Dublin has 2 main cathedrals. Christ Church Cathedral and Saint Patrick’s Cathedral as well as a Pro-Cathedral – St. Mary’s Pro Cathedral (a churche serving as an interim Cathedral in Marlborough Street, in Dublin). The main cathedrals are popular as sights among visitors to Dublin providing a historical context for Dublin life from as far back as the 11th century medieval period.
Christ Church Cathedral (or, more formally known as, The Cathedral of the Holy Trinity) is the elder of the Dublin’s two medieval cathedrals, the other being St. Patrick’s Cathedral. It is officially claimed as the seat (cathedra) of both the Church of Ireland and Roman Catholic archbishops of Dublin although in law and in fact it is the cathedral of only the Church of Ireland's Archbishop of Dublin since the English Reformation.
Christ Church Cathedral is located in the former heart of medieval Dublin, next to Wood Quay at the end of Lord Edward Street, behind new civil offices along the quays.
The Cathedral was used as a backdrop to the hit drama "the Tudors" and many original costumes worn by Maria Doyle Kennedy (Catherine of Aragon) and Jonathon Rhys Myers (King Henry) are available on view within the crypt.
Founded probably sometime after 1028 the Cathedral’s first bishop of the new Dublin diocese was Dúnán or Donat, and the diocese was at that time a small island of land surrounded by the much larger diocese of Glendalough. The church was built on the high ground overlooking the Viking settlement at Wood Quay and King Sitric gave the "lands of Baldoyle, Raheny and Portrane for its maintenance."
Christ Church was converted to a priory by the second Archbishop of Dublin, later saint, Laurence O’Toole at which time it became the wealthiest religious house in Ireland, holding over 10,000 acres (40 km2) of property in County Dublin alone.
During the Norman period Henry II attended the Christmas service at the cathedral in 1171. King Henry received Holy Communion at that service the first following the murder of Thomas Beckett by Henry's knights in Canterbury.
In the 1180s, Strongbow and other Normans helped to fund a complete rebuilding of Christ Church, initially a wooden building, in stone.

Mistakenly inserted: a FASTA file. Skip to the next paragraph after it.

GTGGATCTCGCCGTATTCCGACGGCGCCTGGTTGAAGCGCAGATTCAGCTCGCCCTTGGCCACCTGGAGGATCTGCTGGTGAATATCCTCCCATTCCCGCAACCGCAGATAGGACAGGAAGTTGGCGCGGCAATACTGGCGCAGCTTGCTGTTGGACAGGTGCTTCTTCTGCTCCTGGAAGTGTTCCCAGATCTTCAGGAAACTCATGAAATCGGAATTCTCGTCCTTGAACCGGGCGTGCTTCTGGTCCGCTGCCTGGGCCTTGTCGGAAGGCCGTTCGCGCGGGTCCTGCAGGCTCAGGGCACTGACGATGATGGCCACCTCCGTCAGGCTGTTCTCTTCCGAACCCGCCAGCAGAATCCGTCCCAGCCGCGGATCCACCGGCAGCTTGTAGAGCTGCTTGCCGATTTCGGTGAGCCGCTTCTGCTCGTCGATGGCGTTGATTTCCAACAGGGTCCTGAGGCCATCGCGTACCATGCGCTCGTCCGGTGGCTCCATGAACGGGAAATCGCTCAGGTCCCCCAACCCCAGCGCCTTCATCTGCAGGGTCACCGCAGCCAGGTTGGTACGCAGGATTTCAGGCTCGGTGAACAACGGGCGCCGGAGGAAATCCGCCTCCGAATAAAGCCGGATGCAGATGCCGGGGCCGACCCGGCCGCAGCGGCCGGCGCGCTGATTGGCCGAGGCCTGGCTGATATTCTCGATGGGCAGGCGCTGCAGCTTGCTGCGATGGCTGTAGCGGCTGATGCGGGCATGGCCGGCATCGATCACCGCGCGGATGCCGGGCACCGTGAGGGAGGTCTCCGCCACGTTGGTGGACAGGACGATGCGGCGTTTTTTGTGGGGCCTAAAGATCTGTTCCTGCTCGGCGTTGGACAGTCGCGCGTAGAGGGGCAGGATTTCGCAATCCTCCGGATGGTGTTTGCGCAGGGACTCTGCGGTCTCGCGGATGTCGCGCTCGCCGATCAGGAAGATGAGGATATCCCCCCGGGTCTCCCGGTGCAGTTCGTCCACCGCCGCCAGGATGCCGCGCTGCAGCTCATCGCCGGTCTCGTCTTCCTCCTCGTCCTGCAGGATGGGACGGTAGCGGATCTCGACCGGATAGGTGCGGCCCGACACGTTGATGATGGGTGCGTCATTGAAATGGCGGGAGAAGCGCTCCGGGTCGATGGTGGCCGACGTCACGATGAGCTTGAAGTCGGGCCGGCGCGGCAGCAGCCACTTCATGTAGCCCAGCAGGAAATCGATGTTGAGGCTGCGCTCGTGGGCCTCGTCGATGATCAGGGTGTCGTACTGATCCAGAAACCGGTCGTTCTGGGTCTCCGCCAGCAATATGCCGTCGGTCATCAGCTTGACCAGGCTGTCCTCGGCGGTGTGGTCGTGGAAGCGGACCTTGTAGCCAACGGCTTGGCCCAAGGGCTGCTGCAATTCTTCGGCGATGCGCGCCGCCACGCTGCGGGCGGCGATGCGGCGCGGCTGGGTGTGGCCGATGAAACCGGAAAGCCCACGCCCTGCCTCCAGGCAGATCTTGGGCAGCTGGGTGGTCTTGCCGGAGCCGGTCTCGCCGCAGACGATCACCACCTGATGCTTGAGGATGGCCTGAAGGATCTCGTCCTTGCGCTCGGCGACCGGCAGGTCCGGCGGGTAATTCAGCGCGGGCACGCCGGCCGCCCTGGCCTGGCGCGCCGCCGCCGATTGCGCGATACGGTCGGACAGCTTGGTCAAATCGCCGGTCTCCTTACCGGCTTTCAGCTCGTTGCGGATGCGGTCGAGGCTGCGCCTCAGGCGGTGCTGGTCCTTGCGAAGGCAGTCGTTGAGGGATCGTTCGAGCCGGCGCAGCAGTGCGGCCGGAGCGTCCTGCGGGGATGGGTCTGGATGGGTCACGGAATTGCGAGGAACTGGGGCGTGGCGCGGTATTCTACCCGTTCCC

In 1480 the wealthy judge William Sutton left all his lands and silver to the Cathedral.
The cathedral was the location of the purported coronation, in 1487, of Lambert Simnel, a boy pretender who sought unsuccessfully to depose Henry VII of England as "King Edward VI".
The cathedral was extensively renovated and rebuilt from 1871 to 1878, with the sponsorship of distiller Henry Roe of Mount Anville. Roe had a distillery nearby. The cost of tgat renovation was equivalent in today's value to euros 26 million.
Christ Church also contains the largest cathedral crypt (63.4m long) in Britain or Ireland, constructed in 1172-1173. Having been renovated in the early 2000s, it is now open for visitors. It houses the Dublinia exhibition about medieval Dublin in its Synod Hall.
March and October - 9.30-18.00
April - September - 9.30-19.00
November to February - 9.30-17.00
March and October - 12.30-14.30 /16.30-18.00
April - September - 12.30 – 14.30 /16.30 – 19.00
November - February - 12.30-14.30
Please note: Last admission is 45 minutes before closing.
On Wednesdays and Thursdays during term time where the Cathedral Choir or the Girl Choristers are singing evensong the cathedral will have last entry at 17.15 in order to prepare.
The Cathedral is open every day except the 26th of December. No charges are made for those who come to join worship or who wish to pray privately. Everyone is welcome.
Please note there may be some restricted access due to services and events so please check for alterations prior to your visit. You can find out more information about service times.